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noel_colledge

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    Pembrokeshire South Wales

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  1. Hi Stuglo I feel for you after doing the same thing myself about 4 years ago. Almost took it clean off though. I now have a half working thumb with next to no feeling sensation which can be interesting at times when trying to pick things up. Be thankful you only broke the surface and did not cut through any tendons, you should heal fine with a new respect for the tool. Thank you for your informative build log. Noel
  2. So is the next question, What sort of Jack did they use, doubt it would be hydraulic, so some form of high lift? and Where did they store it when not needed?
  3. I disagree Bob. Like most tools there is a learning curve and a technique, using the fingers rather than the hand and not too deep. So long as the tool is sharp it cuts perfectly. Also like most tools there is a time and place to use it My favourite in the range are the planes though
  4. They are very good but the wooden handles do not stay attached for long before they start coming undone or breaking. Recommendation is that you epoxy these in place before the bikes in the handles get too big or you break them.
  5. I will chip in with a high from South West Wales.
  6. Thanks for explaining makes a lot of sense to contain within boundaries. Sometimes I feel we over complicate things to confuse ourselves on purpose.
  7. Hi Vaddoc What cad package do you use, I am trying to hard to do the same principle as yourself on a pinnace drawn by Harold Underhill on Fusion 360. Not been a cad literate person I am finding the experience frustrating trying to draw in 3d, especially the frames. Yours look very smooth, especially from frame to frame. Do you use control points, and then flexible spline, a control spline command with dimensions or some other method. Thanks Noel
  8. I think i would prefer to see this method rather than 3d printed versions, and why would you put a barnacle on such a beautiful piece of craftmanship if you are not a carver. We can't be skilled in every aspect of our hobby and I see no difference between this and using a milling machine or a lathe to create joints and components.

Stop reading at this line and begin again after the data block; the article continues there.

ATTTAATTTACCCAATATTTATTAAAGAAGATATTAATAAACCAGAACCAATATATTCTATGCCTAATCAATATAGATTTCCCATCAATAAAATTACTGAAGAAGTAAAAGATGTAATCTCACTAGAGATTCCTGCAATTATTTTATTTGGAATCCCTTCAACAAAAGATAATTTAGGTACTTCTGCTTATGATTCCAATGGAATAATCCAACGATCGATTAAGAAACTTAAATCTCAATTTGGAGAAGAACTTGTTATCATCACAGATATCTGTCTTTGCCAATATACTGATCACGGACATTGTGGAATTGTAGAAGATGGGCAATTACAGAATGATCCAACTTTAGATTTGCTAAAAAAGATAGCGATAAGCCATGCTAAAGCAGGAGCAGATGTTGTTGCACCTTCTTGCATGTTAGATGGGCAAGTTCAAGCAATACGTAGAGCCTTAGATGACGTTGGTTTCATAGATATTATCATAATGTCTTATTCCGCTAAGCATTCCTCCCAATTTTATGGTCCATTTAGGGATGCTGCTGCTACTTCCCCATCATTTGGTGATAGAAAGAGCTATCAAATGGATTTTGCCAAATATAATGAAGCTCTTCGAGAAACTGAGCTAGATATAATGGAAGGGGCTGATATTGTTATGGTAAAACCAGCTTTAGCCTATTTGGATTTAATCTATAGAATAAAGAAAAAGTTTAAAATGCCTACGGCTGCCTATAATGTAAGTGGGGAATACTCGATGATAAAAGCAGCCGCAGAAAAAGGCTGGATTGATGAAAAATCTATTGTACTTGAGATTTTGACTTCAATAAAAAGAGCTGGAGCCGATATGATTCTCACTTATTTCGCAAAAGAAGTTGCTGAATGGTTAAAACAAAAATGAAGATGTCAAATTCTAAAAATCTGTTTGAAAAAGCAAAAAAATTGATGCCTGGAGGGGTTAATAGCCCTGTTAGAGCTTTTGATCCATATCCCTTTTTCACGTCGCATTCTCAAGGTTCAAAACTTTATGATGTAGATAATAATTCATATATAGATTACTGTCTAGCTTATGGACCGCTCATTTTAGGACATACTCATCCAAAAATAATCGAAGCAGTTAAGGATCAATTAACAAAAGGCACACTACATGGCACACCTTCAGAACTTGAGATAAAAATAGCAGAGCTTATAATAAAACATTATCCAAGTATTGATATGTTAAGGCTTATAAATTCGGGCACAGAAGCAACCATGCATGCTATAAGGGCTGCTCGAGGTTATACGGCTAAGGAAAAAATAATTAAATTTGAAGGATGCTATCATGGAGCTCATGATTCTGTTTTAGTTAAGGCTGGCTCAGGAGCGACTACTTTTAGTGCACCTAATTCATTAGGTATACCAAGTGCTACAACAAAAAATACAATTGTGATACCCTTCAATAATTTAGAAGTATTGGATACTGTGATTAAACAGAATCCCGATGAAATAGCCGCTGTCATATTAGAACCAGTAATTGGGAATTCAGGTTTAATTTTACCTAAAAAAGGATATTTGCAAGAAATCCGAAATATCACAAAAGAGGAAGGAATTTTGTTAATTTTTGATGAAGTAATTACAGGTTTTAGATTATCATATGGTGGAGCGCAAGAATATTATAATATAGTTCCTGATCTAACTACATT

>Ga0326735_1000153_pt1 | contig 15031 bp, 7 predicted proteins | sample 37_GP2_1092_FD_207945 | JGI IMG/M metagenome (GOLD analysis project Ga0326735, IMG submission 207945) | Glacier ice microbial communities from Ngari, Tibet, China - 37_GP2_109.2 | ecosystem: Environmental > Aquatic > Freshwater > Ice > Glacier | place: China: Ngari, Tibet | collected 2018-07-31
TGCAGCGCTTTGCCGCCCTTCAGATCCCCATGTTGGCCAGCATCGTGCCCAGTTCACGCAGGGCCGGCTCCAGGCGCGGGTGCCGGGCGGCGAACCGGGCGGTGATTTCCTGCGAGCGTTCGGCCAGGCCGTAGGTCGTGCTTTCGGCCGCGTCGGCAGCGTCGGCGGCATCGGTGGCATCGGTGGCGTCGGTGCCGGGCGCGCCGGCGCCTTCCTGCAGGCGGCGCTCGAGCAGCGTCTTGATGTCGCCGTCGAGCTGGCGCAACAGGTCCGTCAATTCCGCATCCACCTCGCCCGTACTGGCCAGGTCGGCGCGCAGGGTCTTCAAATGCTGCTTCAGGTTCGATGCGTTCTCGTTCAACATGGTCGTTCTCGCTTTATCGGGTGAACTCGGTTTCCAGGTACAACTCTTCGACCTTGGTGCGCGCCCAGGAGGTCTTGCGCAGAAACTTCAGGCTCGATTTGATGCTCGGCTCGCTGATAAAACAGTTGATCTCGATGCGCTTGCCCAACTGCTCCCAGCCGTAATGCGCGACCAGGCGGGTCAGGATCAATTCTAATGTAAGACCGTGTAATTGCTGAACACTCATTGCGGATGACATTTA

9. Hi Hyw. You mention 5 of your favourite ships you wish to build, what other 3 masterpieces can we look forward to seeing in the future. Regards Noel
  10. The accuracy of your mitres and joinery at this scale is incredible. It can be so unforgiving. Great work.
  11. Hi John. I have a full set of these and could scan the articles and email them if any good to you. If you PM me your email address and give me a few days to organise, I can get them over. Regards Noel
  12. What an absolutely fantastic project and finish, very original and educational throughout. Thank you for sharing, very inspirational You should be very proud
  13. Might be a bit obvious, but if the boat is for sale with a broker would it be worth dropping them an email to ask them directly. You might get cold shouldered but you never know..
  14. The turning mentioned by Bedford is called involuted turning. The idea is to take 4 square and numbered pieces of timber. Glue a piece of paper between the mating faces, making a larger square. You then turn the required design. Once complete you separate the pieces and glue back together so the design is now on the inside. You can now turn the external design of the item. Important to go with the grain in order to ensure on invisible join.
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